and justice for us is, you know, we want him dead, we went him forgotten. i don't ever want to hear this kid's name again. we can't ever put ourselves, we hope to never put ourselves in the position of these parents, david, given that he has pleaded guilty today, will they be spared from testimony from that detail, the gory detail of what unfolded that day, or well that all still have to be played out in the penalty hearing? no, it will definitely still have to be played out, because normally it is the same jury for both phases, but because the prosecution does not have the ability to do it in the first phase now, now they have to introduce a lot of fat in the second phase, so it may not be quite as extensive, there may be fewer technical witnesses, maybe there
won't be as many crime scene technicians, the chain of custody evidence type witnesses, but the 90w evidence type witnesses, but the gory details and the surveillance video and the compassion, all of that should still come into the trial, so they are absolutely going to be subjected to the trauma of reliving this horrible, horrible events, and i remember one of the aggravating factor is that prosecutors need to be able to prove to get the death penalty as heinous attractions and cruel, right? while today that's coming have to present evidence that, you know, these people suffered in their last moment, that they knew they were about to die, that he went ahead and was shooting wounded students that he had already shot so they had those moments of pure fear and this cold and calculated manner, so absolutely, they are not going to be spared the gruesome details. david, sta with spared the gruesome details. david, stay with sap _ spared the gruesome details. david, stay with sap well, _ spared the gruesome details. david, stay with sap well, because - spared the gruesome details. david, stay with sap well, because there i spared the gruesome details. david, stay with sap well, because there is| stay with sap well, because there is other breaking news out of florida tonight. police hunting fugitive brian laundrie, the 23—year—old fiance of murdered gabby petito,
say they have found partial human remains in an alligator—infested swamp. earlier in the day laundrie s belongings were found in the carlton reserve, where laundrie was thought to be hiding. his parents identified the backpack that was found. the sarasota medical examiner has been called to the scene. it's a five—week kind that has been going on in this park. we were discussing in the office the fact that there had been no trace of him at all, no signal that he was trying to use money or he had been spotted anywhere. it didn't seem to suggest that maybe something had happened to him in this park. i that maybe something had happened to him in this park-— him in this park. i think the natural assumption - him in this park. i think the natural assumption from i him in this park. i think the - natural assumption from pretty much everybody following this case is that he probably killed himself. and obviously we will have to wait until the medical examiner does their thing then determines whether these remains are actually brian or not, but certainly and today's day and age, you know, it's possible to commence missing till long with surveillance cameras —— it's impossible, because of the digital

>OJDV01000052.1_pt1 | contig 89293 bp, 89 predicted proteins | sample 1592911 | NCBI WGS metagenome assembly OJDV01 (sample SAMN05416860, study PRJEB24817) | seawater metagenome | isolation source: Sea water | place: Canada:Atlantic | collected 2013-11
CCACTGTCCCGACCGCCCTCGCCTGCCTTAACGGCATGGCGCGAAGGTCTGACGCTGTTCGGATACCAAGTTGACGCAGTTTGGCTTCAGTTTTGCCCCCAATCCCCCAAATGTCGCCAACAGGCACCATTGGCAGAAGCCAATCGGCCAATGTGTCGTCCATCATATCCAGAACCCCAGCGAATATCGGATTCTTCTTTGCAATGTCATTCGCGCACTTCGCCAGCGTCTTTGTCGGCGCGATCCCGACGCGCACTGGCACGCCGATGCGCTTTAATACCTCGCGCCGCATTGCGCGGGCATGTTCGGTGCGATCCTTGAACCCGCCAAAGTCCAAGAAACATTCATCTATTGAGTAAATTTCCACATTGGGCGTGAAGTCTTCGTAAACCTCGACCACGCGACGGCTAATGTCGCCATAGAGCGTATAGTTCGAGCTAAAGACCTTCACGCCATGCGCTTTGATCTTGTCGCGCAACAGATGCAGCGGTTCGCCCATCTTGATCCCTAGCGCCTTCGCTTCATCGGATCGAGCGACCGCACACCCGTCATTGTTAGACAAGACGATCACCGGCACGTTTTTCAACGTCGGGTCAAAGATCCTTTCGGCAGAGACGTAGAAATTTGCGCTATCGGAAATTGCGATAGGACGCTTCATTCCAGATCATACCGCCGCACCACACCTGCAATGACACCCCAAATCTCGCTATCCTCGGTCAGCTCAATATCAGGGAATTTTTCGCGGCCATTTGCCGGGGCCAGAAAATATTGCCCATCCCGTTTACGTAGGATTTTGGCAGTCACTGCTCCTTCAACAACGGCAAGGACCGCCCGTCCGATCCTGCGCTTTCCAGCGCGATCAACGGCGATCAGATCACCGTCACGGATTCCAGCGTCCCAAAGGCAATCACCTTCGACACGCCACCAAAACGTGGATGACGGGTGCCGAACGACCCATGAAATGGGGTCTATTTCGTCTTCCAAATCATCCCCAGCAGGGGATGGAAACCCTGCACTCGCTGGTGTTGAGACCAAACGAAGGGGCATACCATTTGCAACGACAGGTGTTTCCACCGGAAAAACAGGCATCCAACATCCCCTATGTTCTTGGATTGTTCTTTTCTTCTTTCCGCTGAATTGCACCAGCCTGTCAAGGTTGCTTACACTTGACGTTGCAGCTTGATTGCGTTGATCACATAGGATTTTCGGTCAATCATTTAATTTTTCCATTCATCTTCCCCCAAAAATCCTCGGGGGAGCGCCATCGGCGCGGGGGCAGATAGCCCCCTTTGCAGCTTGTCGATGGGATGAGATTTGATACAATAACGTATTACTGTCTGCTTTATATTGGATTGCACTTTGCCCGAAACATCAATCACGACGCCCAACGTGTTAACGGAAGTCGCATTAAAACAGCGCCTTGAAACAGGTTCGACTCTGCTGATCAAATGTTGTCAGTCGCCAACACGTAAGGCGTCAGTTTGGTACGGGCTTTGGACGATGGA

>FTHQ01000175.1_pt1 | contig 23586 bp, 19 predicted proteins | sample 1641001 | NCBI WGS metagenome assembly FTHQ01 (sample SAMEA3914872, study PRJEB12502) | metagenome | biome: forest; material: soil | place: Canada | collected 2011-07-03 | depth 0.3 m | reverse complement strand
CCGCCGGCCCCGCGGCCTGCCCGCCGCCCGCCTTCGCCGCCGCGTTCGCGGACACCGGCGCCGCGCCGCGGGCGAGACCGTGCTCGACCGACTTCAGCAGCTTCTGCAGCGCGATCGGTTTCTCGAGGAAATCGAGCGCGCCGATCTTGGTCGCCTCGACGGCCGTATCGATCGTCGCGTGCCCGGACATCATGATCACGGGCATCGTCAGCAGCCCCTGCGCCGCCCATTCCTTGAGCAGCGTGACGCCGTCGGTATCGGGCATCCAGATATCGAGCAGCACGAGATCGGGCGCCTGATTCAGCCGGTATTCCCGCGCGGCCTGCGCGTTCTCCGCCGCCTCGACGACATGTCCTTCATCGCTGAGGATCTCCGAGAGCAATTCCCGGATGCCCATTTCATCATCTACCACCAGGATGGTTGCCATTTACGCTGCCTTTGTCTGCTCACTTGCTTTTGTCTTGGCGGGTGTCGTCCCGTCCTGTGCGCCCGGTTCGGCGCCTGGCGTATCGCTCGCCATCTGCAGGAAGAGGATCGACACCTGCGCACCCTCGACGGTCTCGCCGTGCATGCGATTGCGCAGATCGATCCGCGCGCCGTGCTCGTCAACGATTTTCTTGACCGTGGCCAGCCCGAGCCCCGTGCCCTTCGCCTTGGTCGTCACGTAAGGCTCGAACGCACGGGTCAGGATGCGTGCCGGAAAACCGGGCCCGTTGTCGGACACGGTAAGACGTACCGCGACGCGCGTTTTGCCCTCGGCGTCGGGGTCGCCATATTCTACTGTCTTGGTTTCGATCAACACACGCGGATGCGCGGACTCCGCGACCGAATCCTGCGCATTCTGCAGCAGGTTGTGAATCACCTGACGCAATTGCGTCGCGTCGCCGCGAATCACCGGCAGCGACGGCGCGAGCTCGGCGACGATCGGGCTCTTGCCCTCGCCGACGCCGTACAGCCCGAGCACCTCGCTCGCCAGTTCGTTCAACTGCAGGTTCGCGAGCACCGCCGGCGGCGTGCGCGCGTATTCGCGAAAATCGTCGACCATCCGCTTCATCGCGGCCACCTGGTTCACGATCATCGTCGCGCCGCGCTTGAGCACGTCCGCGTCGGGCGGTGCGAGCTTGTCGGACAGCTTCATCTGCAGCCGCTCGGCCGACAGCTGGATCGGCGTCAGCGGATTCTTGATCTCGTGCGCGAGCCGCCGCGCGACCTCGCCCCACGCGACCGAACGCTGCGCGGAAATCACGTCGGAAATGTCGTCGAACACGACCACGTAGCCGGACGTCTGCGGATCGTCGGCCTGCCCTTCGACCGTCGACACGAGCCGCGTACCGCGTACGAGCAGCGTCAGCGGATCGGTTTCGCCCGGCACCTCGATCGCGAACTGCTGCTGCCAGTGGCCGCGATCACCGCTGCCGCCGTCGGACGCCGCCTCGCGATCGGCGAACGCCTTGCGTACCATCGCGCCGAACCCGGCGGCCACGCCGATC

footprints we all have come up alone in this case, i've never seen anything in terms of the sheer amount of people who are interested in this case doing, you know, online analysis of the evidence and the videos, coming up with theories, you know, i wasjust looking on videos, coming up with theories, you know, i was just looking on twitter now, people are starting to take credits, we finally found him, you know, it asserted one of the bizarre spectacles of this whole case that is really unique, so yeah, it would not surprise me if the remains were hand, because he was alive and hiding somewhere i think someone would have noticed by now.- would have noticed by now. david, rarel aet would have noticed by now. david, rarely get to _ would have noticed by now. david, rarely get to talk _ would have noticed by now. david, rarely get to talk to _ would have noticed by now. david, rarely get to talk to you. _ would have noticed by now. david, rarely get to talk to you. thank - would have noticed by now. david, | rarely get to talk to you. thank you very much. stay with us on bbc news, still to come: a mission to rescue dogs trapped by lava on the spanish island — la palma intelligence officers have deemed that mps are now facing a "substantial threat" to their safety — that's the warning given by the home secretary, priti patel, to the house of commons this evening. the change in threat level follows a security review launched
after the conservative mp for southend west — sir david amess — was killed on friday at a surgery for his constituents. the joint terrorism analysis centre has conducted an independent review on the risk facing members of parliament. while we do not see any information or intelligence which points to an incredible specific or imminent threat, i must update ——to any credible specific or imminent threat, i must update the house that that threat level facing members of this house is now deemed to be substantial. this is the same level as the current national threat to the united kingdom as a whole, so i can assure the house that our world—class security and intelligence agencies and counterterrorism police will now ensure that this change is properly reflected in the operational posture. one of europe's best—known footballers — real madrid striker karim benzema — has gone on trial in france, accused of complicity in an attempt to extort money from fellow